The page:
Expansions enacted in 2009 and later extended, boosted both the EITC and CTC, allowing more individuals to qualify and providing for greater tax relief. However, these expansions are set to expire at the end of 2017. If we allow these to lapse, 6.3 million young people, including 195,000 in Michigan, will lose all or part of their EITC or CTC, pushing about two-thirds of them into or deeper into poverty.

The good news is that many proposals recommend keeping the EITC and CTC as they are currently structured and some recommend expanding the EITC. Interestingly, President Obama and Congressman Ryan have similar proposals to expand the EITC for more childless workers. This would disproportionately benefit young workers, who are waiting longer to get married or have kids than previous generations.

The Great Recession was hard on a lot of people, and while we are recovering, we haven’t fully recovered. Extending and expanding the EITC and the CTC is just good policy. Congress should move sooner on these provisions, to provide certainty and stability, instead of waiting until the last minute.

– Rachel Richards


Graduated Income Tax: Making our system fairer while raising needed funds

As the issue of “tax fairness” continues to arise and the state faces a significant budget shortfall, perhaps it’s time to seriously consider changing Michigan’s income tax structure. Michigan is one of only eight states with a flat income tax rate, and, because of this structure, low-income taxpayers pay the 9th highest personal income taxes for their group in the country, while the top 1% actually pay at a slightly lower rate than their counterparts in other states. A graduated income tax structure, where those who earn more would pay more, makes the income tax system fairer and generates new funds. (more…)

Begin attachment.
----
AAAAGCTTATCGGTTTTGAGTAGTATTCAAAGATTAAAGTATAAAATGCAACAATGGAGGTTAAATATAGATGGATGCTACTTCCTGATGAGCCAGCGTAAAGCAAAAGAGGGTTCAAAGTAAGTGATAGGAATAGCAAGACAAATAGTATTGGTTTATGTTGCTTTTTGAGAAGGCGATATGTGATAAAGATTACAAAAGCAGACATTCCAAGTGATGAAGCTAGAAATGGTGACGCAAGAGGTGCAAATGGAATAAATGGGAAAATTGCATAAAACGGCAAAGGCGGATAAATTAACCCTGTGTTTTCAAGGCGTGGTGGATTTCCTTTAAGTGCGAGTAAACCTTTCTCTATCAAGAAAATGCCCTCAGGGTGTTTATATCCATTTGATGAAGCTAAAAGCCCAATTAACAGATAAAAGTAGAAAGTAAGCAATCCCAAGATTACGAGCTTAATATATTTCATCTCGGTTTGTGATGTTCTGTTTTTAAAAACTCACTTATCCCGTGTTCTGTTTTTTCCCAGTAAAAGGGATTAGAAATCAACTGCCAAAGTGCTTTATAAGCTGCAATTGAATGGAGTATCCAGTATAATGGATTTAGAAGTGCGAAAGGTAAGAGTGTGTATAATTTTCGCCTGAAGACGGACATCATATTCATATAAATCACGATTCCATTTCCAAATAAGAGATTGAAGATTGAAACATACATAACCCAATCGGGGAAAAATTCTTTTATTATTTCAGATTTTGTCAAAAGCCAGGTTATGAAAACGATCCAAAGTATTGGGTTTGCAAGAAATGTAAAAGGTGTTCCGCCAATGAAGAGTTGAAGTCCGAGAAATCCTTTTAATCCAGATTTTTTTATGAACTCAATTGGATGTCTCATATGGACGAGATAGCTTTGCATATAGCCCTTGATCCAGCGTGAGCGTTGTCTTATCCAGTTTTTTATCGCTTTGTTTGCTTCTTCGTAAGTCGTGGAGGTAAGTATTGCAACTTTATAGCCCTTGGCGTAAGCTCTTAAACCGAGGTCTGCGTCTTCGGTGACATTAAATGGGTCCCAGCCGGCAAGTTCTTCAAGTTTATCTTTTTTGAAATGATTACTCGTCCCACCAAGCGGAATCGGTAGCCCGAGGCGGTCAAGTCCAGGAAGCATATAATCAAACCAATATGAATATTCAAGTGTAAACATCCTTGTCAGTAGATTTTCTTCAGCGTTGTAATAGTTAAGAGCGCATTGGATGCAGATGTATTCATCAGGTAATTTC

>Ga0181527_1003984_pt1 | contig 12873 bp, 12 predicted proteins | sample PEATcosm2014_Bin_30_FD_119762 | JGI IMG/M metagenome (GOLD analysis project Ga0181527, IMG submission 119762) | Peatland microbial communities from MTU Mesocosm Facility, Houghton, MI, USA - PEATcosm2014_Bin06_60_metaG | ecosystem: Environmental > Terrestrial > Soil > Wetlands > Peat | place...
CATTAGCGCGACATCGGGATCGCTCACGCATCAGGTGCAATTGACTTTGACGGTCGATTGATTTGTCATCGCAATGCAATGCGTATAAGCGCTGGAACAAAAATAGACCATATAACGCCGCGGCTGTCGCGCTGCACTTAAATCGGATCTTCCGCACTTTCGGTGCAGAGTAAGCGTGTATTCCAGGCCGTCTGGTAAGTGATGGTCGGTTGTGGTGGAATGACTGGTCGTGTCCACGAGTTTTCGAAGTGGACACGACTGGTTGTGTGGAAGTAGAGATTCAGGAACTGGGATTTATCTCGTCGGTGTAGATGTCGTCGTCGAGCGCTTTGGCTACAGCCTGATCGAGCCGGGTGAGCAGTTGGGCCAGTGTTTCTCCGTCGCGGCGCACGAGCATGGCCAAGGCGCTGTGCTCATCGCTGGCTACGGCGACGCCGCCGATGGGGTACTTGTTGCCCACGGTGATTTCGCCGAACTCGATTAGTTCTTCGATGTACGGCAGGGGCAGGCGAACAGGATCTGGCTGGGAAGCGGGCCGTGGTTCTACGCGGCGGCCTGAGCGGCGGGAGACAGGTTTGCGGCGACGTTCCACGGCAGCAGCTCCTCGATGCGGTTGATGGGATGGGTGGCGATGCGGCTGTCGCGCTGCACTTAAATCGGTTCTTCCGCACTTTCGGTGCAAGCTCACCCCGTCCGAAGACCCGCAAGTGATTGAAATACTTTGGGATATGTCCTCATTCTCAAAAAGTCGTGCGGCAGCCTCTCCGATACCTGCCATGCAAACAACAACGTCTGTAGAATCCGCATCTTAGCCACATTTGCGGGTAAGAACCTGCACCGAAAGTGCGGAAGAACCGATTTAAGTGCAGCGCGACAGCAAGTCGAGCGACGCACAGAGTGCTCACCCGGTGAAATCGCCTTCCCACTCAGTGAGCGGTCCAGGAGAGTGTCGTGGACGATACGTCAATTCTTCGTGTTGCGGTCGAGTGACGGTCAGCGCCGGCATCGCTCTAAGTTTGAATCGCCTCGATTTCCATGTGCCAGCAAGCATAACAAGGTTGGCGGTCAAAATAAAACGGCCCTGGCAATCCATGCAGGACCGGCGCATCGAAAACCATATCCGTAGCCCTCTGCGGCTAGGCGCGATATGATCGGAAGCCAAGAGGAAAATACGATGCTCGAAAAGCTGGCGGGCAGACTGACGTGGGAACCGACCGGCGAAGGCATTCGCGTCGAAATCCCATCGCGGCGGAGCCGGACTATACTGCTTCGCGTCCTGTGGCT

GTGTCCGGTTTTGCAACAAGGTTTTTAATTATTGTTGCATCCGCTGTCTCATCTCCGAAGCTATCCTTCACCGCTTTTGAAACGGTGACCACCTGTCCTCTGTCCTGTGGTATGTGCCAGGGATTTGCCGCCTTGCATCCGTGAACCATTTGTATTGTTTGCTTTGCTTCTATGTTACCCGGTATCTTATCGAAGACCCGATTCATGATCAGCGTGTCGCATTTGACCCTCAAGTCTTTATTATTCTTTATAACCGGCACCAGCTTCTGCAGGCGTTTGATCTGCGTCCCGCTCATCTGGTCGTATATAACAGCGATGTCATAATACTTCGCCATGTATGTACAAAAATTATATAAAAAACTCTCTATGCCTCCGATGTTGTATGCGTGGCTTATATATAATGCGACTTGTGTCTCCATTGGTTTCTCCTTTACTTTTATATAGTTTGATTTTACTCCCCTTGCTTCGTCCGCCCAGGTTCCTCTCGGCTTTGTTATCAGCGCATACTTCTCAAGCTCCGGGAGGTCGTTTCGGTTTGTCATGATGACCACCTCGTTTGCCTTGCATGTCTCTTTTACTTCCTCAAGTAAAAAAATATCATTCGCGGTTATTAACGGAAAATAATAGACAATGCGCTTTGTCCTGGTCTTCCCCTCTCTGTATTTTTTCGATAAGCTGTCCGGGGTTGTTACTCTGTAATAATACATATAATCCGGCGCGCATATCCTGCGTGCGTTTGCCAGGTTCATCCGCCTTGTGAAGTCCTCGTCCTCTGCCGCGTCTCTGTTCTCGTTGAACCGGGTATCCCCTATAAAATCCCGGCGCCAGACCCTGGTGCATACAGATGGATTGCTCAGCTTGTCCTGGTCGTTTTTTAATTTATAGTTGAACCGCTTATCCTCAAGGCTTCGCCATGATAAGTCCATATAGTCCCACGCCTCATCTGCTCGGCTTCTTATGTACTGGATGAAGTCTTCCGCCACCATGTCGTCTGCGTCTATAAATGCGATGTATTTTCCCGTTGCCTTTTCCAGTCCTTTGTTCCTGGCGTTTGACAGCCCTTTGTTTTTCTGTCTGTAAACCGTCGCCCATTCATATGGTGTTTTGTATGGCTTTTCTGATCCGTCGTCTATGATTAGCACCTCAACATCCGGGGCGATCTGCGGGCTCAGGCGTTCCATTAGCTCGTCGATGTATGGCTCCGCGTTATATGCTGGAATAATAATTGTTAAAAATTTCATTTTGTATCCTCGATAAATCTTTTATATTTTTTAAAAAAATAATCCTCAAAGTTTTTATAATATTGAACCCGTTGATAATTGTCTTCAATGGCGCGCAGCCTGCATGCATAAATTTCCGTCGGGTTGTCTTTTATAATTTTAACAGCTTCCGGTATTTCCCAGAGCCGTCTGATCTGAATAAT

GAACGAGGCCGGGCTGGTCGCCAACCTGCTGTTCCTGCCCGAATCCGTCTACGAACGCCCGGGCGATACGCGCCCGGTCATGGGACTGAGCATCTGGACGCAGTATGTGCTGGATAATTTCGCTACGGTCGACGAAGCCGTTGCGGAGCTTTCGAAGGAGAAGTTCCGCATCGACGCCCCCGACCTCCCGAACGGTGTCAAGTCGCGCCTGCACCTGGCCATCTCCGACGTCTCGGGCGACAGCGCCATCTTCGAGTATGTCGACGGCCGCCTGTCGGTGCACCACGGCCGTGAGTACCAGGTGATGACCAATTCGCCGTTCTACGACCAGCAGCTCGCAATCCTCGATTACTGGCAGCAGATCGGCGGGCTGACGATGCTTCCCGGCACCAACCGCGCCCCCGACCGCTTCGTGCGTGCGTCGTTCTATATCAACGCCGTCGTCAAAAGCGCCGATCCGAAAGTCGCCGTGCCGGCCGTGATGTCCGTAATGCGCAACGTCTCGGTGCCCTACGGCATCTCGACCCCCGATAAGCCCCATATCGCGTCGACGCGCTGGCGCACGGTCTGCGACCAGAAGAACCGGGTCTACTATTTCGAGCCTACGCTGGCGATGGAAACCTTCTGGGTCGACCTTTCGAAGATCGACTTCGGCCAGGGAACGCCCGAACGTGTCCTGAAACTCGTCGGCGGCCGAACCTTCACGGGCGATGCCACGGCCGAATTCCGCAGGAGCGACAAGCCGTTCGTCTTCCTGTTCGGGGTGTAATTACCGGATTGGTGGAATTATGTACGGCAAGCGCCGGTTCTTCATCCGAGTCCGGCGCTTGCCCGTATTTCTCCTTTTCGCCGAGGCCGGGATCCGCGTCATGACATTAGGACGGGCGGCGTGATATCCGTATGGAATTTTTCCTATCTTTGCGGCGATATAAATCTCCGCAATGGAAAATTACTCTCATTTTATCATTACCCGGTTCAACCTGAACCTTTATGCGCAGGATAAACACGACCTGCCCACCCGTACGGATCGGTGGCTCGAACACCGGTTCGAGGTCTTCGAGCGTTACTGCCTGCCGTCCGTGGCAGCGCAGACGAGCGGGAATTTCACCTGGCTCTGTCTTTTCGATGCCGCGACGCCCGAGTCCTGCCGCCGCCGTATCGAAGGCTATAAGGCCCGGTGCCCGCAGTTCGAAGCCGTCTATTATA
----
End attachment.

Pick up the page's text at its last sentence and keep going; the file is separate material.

Voting yes on Proposal 1 is voting to improve our communities

We all agree that we need better roads in Michigan, but we don’t agree on how we pay for them. With the various strains on the state budget, including a shortfall due to outstanding business tax credits and an increasingly overreliance on federal funds, it’s hard to imagine a proposal that fixes our roads, invests in our schools and local communities, and protects Michigan’s lowest earners.

Vote yes on Proposal 1 to once and for all guarantee funding for safer roads

Proposal 1 meets these objectives while any “Plan B” likely would increase road funding at the detriment of our schools, communities and vulnerable families.

Next Tuesday, voters will decide whether to back Proposal 1, a comprehensive, bipartisan plan or to take a chance with the new Legislature. There is a lot of frustration surrounding Proposal 1 for several reasons. Some people say “it’s too complicated” or “the Legislature punted the issue.” Yes, it is complicated and for good reason: A long-term, structural fix to fund our roads into the future has a lot of moving pieces that must be addressed. It can’t be simple.

But no, legislators did not punt the issue. They devised this plan that must be approved by voters. Raising Michigan’s sales tax requires a ballot proposal.

While Proposal 1 may not be perfect—no policy is—this is pretty good, and quite possibly, the best solution to all of our problems. Proposal 1 contains many benefits:

    • It removes the sales tax from gas purchases while increasing the gas tax to ensure that all of our taxes paid on gas go to support the roads.
    • It changes our flat tax rate to one based on the wholesale cost of gas helping it keep up with inflation so that the tax doesn’t lose its purchasing power and making funds more stable in the long-run.